It could be argued that there was no greater Hollywood feud than the one between Bette Davis and Joan Crawford. It’s a hatred that’s so well known that it formed the basis for a hit television series by Ryan Murphy, “Feud: Bette and Joan“. I’m going to link to a timeline of their feud, which started in 1933 and involve marriages, divorces, stolen roles, Oscar scandal and so many of Bette Davis’ most venomous barbs that it’s genuinely stunning that the two of them were able to put their genuine hatred for each other aside long enough to complete a single take in their 1962 classic What Ever Happened To Baby Jane?. But they did, they managed to take their animosity and turn it into one of the biggest films of the year, 14th highest-grossing at the box office and it’s now considered one of the camp cult classics that live on almost as a joke… I don’t get how because the movie is intense as hell, but then again camp is a strange thing.
What Ever Happened To Baby Jane? is the tale of the Hudson sisters, a pair of former child stars who had alternating periods of relevance. Jane Hudson (Bette Davis) was big on the vaudeville stage, performing with her father and carrying the entire family on her shoulders for a brief period, but something shifted and soon it was Jane’s sister, Blanche Hudson (Joan Crawford) who became the big star in movies. Blanche would sadly soon be in a terrible mysterious car accident that would paralyse her from the waist down, making her completely dependent on her sister Jane who resents Blanche for the success that Jane felt entitled to. Jane, who has clearly regressed into childhood, spends her days alternating between drinking, forging Blanche’s signature to get her money, and torturing Blanche just because it would be amusing. What evolves is a game between a desperate Blanche who can’t get out since she’s stuck on the first floor and unable to get down, and a wicked Jane who resents the world for her loss.
It’s no surprise to me that Bette Davis got an Oscar nomination for this film because, as one would expect when hearing the phrase “A Bette Davis performance” she knocks it out of the park with a performance that is so calculated that it’s a joy to behold. Yes, she is chewing the scenery like it’s covered in strawberry ice cream but she is doing it with the very specific intent of showing how insane her character is. To pick a favourite moment in Bette’s performance would be to just point at the entire thing and go “That part, I like all of that part”, but particular praise has to go to the scene where she’s performing “I’ve Written A Letter To Daddy” and is clearly out of her mind the entire time. She is genuinely incredible in every possible way and I completely get why she got her last Oscar nomination for this role… why Joan Crawford didn’t get one, I’ll never understand.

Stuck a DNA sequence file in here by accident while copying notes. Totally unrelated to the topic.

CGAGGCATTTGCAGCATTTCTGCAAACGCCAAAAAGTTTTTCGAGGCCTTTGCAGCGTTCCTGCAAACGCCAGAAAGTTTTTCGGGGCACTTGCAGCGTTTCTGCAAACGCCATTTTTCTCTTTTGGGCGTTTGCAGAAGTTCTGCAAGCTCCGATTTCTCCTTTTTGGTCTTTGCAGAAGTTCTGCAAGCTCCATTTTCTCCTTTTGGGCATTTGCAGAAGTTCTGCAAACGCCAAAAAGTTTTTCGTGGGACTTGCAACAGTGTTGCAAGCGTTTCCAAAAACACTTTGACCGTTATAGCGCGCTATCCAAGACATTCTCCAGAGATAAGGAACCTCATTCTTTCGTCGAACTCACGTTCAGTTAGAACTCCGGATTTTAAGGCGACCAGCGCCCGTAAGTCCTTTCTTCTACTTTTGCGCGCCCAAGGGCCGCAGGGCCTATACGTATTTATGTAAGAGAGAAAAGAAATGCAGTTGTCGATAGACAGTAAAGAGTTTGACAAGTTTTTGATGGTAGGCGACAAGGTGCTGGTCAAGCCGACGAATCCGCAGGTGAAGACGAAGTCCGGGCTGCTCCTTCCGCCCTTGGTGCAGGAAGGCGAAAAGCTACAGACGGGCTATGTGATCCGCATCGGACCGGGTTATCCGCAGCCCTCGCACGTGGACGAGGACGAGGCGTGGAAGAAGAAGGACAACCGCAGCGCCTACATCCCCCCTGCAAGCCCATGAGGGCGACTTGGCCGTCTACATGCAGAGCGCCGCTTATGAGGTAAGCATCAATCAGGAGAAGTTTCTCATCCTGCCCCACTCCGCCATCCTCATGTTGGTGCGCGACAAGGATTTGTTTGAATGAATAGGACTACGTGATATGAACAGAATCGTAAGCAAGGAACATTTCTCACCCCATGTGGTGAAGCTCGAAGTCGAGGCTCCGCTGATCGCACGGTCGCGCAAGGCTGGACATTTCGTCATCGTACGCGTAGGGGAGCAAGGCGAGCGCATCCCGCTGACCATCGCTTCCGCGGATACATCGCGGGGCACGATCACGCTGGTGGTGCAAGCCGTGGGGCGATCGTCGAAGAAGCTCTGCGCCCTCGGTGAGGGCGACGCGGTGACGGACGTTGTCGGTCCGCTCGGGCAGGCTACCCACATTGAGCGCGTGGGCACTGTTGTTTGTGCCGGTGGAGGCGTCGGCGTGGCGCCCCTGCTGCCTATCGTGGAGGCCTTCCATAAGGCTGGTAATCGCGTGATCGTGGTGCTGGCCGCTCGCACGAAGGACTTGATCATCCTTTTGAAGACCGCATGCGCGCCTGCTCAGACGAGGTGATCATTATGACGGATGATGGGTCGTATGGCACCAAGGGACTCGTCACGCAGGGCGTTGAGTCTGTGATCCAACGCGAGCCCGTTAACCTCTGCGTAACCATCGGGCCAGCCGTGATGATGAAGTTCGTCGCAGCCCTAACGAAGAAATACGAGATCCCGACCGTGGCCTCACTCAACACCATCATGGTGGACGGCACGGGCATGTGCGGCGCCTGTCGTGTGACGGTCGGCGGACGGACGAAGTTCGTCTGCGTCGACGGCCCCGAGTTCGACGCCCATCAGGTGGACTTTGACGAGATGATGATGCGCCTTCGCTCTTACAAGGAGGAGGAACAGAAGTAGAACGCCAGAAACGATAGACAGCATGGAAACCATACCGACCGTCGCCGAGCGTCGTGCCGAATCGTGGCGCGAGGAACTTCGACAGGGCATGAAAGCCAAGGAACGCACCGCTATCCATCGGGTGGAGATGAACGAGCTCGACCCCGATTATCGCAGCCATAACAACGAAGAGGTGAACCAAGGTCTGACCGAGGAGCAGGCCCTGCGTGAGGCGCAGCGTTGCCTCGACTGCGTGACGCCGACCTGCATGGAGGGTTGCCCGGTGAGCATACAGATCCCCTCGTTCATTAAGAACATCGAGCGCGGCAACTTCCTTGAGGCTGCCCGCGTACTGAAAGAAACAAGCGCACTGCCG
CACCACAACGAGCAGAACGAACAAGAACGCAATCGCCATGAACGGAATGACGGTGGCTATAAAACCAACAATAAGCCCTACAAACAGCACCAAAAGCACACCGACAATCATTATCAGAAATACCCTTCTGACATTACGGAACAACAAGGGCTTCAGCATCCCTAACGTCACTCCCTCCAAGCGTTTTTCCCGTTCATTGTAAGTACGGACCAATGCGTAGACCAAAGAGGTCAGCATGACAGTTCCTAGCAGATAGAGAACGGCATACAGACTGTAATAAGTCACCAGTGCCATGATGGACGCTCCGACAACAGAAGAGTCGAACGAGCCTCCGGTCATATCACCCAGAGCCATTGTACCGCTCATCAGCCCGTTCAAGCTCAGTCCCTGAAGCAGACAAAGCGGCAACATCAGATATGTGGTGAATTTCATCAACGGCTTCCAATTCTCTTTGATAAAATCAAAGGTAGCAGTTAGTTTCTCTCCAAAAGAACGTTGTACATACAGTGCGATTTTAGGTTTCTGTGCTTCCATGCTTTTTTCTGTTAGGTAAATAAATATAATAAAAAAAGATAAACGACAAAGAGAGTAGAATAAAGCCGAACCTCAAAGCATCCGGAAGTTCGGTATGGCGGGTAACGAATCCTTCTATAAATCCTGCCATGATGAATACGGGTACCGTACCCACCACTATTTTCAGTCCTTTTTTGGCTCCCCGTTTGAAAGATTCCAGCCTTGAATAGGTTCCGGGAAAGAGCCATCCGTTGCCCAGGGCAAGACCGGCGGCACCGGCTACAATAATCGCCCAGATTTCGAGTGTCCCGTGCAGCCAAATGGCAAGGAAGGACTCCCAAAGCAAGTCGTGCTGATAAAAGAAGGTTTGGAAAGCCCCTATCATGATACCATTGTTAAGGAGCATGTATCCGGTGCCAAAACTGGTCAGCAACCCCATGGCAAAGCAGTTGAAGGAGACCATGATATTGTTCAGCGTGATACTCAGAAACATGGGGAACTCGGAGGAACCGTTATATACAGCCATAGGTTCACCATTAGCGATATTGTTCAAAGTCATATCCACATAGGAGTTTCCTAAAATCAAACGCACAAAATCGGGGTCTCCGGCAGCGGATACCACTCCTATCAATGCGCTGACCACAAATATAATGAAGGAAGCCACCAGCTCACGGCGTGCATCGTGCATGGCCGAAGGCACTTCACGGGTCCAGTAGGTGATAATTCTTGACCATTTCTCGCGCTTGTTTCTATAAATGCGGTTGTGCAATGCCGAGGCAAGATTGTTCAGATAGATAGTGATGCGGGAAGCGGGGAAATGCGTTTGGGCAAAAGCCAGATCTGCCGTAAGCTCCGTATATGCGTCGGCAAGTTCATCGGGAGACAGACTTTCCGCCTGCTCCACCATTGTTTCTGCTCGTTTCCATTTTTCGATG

Despite what we know about Joan now, thanks to her daughter Christina’s tell-all book, “Mommie Dearest“, can we all just admit that Joan was criminally underrated when it came to the Oscars? She’s an icon now because of… well, “NO MORE WIRE HANGERS!” but seeing this movie makes you realise just how much she put into a performance. While Bette’s performance is great, without Joan making Blanche one of the most sympathetic characters ever what Bette was doing wouldn’t work. Joan is a perfect victim, you genuinely can see how hopeless her situation is and when she has moments where she almost escapes, you cheer for her. I believe that she should’ve gotten the same kind of praise Bette got, Bette’s role was just so over the top that it was hard to see anything else… Joan certainly deserved an Oscar nomination more than Victor Buono for his forgettable performance as Edwin Flagg. What I’m saying is that I’m entirely Team Joan on this movie and I absolutely agree with her deciding to go around to the other Oscar Nominees and offering to accept on their behalf when they couldn’t turn up just so she could get on that stage to accept an award (which she actually did, it was petty but damnit I love it)
The film itself is genuinely intense and still works surprisingly well. Seeing one of our leads just slowly losing her mind while the other lead is basically tortured into an early grave is harrowing to witness as it slowly gets worse and worse throughout the movie. Sure, small moments like “You didn’t eat your din din” or “But ya are Blanche, ya are in that chair” have become camp through repetition but in context, they’re genuinely horrifying. It’s a power play, two titans of the screen battling for dominance in their own way. This is the kind of film that can only work if the leads genuinely hate each other because it comes through in every single frame, it makes their relationship absolutely fascinating in so many ways.
What Ever Happened To Baby Jane? is one of those films that you go in expecting a camp classic (true story, the copy I have comes with a DVD audio commentary by two drag queens, that’s how much it banks on camp) and you come out seeing the intense thriller that it was. Sure, you can mock it and make jokes and laugh at Bette’s performance that starts at a 12 and goes up from there, but if you give the film a serious second look you’ll see a genuinely powerful film with something fascinating to say about how a touch of fame can ruin you forever… and a performance by Joan that was slept on and deserves a second look.